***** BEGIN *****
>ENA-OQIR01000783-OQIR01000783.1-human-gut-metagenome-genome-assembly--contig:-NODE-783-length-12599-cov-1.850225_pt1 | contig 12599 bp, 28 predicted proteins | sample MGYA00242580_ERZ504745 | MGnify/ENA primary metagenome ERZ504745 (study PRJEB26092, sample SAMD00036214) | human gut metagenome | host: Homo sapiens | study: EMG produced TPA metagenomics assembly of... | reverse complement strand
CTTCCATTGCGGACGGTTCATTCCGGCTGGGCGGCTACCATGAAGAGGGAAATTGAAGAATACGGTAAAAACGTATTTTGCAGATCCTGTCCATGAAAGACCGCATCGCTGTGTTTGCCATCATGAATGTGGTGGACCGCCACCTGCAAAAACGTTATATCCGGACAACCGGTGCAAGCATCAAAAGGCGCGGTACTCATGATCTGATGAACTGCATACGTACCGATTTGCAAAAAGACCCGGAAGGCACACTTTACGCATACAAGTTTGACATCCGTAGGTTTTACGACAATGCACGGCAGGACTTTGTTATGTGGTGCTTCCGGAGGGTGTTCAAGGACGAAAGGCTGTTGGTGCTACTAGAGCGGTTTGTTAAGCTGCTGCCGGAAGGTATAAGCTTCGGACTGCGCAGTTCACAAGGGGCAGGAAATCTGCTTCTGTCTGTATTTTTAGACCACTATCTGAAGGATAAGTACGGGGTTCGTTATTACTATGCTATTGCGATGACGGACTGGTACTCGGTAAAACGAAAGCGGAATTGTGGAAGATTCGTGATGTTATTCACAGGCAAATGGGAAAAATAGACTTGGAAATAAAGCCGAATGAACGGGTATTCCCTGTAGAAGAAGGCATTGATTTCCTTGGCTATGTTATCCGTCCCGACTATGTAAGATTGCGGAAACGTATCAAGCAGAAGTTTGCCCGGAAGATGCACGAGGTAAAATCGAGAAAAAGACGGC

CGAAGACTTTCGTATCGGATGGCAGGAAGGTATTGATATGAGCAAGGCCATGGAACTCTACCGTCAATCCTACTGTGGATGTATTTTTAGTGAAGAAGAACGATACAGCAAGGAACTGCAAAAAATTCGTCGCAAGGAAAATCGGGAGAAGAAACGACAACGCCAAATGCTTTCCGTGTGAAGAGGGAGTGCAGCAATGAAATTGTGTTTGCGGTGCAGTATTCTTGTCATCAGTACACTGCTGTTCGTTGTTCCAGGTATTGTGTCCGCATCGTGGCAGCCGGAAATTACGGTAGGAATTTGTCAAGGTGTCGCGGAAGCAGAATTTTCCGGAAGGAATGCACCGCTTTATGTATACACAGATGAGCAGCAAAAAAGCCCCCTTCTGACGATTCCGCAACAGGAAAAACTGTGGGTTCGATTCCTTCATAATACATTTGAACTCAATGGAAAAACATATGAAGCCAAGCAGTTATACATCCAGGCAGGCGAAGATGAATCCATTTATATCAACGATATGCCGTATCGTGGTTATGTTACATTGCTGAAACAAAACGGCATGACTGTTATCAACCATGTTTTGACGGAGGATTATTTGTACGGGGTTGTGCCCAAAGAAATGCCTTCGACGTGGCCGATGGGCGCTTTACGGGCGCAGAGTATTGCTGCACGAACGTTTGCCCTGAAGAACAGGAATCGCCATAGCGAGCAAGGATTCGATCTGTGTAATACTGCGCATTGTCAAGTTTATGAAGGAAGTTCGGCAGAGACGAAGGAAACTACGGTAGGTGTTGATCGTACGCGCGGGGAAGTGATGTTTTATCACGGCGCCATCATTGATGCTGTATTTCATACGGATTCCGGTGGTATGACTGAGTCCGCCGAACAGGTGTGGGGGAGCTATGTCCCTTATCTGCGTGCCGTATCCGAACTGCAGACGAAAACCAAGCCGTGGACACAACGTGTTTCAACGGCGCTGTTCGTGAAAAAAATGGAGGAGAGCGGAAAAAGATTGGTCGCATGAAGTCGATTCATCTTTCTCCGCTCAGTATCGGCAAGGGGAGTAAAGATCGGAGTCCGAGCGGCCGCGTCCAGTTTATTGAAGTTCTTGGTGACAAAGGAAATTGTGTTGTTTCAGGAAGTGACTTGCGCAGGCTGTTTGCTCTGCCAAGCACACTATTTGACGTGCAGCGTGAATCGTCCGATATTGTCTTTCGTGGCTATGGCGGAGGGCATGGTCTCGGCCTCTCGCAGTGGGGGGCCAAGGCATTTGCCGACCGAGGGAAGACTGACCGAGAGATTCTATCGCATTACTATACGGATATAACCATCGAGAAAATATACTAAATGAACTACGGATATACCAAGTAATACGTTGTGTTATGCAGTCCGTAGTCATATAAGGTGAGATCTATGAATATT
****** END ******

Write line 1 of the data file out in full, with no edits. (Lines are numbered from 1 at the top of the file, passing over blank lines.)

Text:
>ENA-OQIR01000783-OQIR01000783.1-human-gut-metagenome-genome-assembly--contig:-NODE-783-length-12599-cov-1.850225_pt1 | contig 12599 bp, 28 predicted proteins | sample MGYA00242580_ERZ504745 | MGnify/ENA primary metagenome ERZ504745 (study PRJEB26092, sample SAMD00036214) | human gut metagenome | host: Homo sapiens | study: EMG produced TPA metagenomics assembly of... | reverse complement strand